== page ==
milk paint as a chalkboard

I keep thinking that chalkboards and chalk art are “on their way out” as far as trends go, but then I find a new way to love them.

Did you know that milk paint can be used as a “chalkboard paint”?  Well, this post is my way of telling you it can!

I learned this a few years ago when I was working on a hand painted dresser.  I like the chalk out the designs prior to painting them, so I know I like the look, movement, symmetry, etc.  As I was working on the piece, I kept wiping the chalk away, and then made new marks.

Somewhere during this process, it finally hit me.  This is a chalkboard!

Just apply milk paint (2-3 coats, so the finish is built up) and do not apply a finish.  The matte milk paint makes a perfect chalkboard surface.

The best part is that you don’t have to buy a specialty paint (that’s definitely not all natural) AND you customize the color of your chalkboard.

Lately, I’ve been in love with this “vintage green chalkboard” color recipe…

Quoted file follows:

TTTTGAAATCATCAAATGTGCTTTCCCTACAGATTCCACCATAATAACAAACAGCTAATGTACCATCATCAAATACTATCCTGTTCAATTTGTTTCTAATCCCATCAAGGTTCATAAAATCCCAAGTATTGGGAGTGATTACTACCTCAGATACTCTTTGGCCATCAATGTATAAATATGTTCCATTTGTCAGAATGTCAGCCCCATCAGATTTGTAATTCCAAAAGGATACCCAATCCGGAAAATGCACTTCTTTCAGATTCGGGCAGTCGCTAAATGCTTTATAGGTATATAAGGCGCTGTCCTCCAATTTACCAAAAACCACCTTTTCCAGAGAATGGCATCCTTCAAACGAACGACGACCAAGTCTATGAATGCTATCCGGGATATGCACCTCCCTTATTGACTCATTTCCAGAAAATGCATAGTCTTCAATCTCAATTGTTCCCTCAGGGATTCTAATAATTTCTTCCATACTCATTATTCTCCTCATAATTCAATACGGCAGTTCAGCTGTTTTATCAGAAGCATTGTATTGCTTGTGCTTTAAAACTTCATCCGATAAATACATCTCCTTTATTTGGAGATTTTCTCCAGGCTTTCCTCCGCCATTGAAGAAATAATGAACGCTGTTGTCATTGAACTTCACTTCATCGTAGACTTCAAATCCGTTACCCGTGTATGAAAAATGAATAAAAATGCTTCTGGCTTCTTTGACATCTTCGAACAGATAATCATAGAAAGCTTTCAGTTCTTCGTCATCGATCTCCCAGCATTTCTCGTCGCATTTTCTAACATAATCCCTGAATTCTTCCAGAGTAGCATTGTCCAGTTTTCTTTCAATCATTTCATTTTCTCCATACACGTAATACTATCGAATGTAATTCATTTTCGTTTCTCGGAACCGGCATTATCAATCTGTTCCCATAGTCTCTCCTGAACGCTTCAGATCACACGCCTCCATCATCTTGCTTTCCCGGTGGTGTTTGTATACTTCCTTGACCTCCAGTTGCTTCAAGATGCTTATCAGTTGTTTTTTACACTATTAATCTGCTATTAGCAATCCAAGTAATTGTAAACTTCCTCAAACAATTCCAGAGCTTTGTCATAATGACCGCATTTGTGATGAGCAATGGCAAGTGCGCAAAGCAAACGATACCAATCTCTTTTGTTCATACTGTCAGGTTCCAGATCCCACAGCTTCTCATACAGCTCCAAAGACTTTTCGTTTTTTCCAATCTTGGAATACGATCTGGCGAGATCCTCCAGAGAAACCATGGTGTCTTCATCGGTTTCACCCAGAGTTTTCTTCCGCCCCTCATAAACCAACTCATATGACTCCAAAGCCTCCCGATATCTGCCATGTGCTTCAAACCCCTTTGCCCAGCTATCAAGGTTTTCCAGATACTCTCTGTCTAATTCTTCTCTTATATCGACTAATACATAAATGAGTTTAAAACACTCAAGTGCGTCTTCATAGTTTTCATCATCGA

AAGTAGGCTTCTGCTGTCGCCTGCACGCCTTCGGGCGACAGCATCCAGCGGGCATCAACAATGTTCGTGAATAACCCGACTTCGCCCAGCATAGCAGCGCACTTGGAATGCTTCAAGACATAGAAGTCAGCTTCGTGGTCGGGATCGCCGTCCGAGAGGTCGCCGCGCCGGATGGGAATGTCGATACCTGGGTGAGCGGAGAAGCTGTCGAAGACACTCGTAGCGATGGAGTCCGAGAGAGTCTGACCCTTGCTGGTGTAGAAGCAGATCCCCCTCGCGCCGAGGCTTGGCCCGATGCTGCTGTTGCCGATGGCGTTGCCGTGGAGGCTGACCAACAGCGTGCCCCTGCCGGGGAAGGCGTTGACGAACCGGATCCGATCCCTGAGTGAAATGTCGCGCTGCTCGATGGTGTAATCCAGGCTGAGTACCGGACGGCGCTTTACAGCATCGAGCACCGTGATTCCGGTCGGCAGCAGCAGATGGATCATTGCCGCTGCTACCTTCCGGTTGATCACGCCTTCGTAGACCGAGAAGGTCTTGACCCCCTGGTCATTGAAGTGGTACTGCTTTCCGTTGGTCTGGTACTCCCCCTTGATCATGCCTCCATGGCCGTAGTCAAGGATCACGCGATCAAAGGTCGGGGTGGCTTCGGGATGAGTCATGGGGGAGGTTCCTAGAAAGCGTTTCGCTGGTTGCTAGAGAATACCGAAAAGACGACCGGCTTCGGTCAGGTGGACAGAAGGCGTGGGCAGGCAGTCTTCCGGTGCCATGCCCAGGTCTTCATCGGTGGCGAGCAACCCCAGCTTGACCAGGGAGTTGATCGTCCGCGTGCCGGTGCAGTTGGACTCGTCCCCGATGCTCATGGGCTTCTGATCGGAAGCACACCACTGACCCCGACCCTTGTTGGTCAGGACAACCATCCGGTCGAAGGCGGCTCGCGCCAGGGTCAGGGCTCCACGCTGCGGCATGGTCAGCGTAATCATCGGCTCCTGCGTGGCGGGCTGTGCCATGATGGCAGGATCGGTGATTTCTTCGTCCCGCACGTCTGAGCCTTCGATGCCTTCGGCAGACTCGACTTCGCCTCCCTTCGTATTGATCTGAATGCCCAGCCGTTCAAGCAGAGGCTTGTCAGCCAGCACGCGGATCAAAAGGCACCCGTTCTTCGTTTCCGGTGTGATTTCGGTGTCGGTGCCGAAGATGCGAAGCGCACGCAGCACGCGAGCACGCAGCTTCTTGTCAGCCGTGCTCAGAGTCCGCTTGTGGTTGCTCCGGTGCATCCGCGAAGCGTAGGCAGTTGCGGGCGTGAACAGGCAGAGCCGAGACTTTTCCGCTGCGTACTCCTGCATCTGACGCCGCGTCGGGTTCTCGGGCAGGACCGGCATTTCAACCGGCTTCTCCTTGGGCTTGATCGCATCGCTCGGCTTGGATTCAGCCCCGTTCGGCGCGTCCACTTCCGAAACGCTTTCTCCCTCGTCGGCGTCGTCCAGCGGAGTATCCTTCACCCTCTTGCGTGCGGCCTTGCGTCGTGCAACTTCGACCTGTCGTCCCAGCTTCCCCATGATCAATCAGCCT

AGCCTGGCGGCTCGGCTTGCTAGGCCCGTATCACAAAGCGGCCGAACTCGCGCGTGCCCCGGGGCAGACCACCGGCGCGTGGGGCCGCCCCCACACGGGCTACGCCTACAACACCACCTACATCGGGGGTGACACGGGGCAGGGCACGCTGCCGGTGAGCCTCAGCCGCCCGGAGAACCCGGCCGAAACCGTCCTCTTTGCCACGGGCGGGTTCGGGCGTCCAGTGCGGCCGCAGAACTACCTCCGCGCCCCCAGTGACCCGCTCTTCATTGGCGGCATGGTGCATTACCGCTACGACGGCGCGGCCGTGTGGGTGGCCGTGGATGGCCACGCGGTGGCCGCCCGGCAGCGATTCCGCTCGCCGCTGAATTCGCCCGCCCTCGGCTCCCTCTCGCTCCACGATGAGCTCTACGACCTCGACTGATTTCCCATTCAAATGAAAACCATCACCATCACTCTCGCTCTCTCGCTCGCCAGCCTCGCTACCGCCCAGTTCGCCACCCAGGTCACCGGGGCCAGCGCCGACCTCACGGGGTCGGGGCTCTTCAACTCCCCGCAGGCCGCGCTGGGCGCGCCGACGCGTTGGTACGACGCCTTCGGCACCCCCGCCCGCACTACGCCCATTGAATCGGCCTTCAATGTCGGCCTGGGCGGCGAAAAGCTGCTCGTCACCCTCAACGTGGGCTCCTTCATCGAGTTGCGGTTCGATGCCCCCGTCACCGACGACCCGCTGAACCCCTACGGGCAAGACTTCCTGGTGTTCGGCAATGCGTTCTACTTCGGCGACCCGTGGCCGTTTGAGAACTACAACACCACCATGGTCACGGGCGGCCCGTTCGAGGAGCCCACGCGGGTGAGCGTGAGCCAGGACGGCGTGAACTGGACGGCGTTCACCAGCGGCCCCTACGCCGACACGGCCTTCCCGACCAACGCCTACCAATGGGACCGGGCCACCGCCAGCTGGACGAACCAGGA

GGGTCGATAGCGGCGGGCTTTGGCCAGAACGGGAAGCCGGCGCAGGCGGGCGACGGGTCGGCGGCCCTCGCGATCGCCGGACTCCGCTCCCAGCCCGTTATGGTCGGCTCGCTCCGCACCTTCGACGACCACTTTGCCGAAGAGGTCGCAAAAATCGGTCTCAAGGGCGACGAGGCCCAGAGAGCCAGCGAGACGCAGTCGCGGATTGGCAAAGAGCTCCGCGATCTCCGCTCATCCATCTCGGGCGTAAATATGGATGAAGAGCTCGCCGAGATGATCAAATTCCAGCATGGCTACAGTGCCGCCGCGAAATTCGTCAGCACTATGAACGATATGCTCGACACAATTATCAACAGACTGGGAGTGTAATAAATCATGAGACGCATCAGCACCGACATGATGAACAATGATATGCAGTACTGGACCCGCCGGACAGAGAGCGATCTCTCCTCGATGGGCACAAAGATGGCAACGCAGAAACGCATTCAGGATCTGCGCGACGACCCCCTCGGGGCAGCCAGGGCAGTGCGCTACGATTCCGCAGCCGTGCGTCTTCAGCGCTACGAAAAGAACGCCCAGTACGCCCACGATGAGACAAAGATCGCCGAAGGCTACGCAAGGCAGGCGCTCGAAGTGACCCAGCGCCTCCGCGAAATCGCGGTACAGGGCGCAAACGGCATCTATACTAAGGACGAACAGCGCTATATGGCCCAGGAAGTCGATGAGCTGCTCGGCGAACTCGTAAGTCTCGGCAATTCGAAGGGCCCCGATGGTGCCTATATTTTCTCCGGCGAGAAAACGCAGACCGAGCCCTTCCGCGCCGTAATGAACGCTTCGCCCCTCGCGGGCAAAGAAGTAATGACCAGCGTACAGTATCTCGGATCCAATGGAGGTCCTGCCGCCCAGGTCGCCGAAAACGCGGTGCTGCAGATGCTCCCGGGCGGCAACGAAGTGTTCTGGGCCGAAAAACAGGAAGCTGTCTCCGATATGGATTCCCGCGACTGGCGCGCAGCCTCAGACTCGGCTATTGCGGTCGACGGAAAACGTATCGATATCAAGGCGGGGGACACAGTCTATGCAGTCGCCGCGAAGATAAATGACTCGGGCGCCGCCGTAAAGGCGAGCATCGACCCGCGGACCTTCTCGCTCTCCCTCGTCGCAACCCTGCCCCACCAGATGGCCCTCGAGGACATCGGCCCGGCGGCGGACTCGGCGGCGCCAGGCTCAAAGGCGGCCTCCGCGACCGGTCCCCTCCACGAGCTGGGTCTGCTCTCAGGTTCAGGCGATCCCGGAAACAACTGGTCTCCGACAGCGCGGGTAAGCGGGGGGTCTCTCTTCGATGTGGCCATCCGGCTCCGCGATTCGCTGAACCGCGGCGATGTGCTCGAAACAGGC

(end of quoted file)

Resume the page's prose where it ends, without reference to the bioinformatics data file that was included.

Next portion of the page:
Vintage Chalkboard Collage


It looks like a darker, richer green when it’s first applied…


…and the trick to making it look like a chalkboard is to “season” it with chalk.  Rub chalk over the entire surface and then erase it with a dry cloth to retain the “smeary chalk” look.



You can use it to create a literal chalkboard, which is an economical way to fill a large, old frame (and cheap wall art, for that matter)…


…or you can make a piece of chalkboard furniture!


I love this idea for a kid’s room, because you can change the chalk art to suit their age or the room’s decor.  (And, remember you can do this on any color of paint!)


As I said in another recent post, milk paint is so versatile.  Five all natural ingredients, but a million ways to put it to good use!

3 thoughts on “milk paint as a chalkboard

  1. Michelle L

    What color is the mirror frame on the dresser painted? Farmhouse white? Thanks!

  2. Sue Gorney

    I just bought a rustic window frame mirror that I would like to turn into a chalkboard. Can you paint with milk paint right over the mirror? Do I need to prime it first or should I replace the mirror with wood? Thank you!


Leave a Reply

Your email address will not be published. Required fields are marked *